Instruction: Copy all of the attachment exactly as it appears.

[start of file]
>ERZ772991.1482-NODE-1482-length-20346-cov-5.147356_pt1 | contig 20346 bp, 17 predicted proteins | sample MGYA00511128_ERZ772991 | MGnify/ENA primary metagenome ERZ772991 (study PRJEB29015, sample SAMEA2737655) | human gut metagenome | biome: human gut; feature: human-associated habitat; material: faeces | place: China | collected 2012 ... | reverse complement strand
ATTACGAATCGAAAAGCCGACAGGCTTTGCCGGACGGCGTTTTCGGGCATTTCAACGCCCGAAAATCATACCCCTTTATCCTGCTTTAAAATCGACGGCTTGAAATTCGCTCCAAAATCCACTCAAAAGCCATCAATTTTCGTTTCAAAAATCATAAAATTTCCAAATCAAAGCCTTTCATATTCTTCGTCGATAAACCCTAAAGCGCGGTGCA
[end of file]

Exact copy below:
>ERZ772991.1482-NODE-1482-length-20346-cov-5.147356_pt1 | contig 20346 bp, 17 predicted proteins | sample MGYA00511128_ERZ772991 | MGnify/ENA primary metagenome ERZ772991 (study PRJEB29015, sample SAMEA2737655) | human gut metagenome | biome: human gut; feature: human-associated habitat; material: faeces | place: China | collected 2012 ... | reverse complement strand
ATTACGAATCGAAAAGCCGACAGGCTTTGCCGGACGGCGTTTTCGGGCATTTCAACGCCCGAAAATCATACCCCTTTATCCTGCTTTAAAATCGACGGCTTGAAATTCGCTCCAAAATCCACTCAAAAGCCATCAATTTTCGTTTCAAAAATCATAAAATTTCCAAATCAAAGCCTTTCATATTCTTCGTCGATAAACCCTAAAGCGCGGTGCA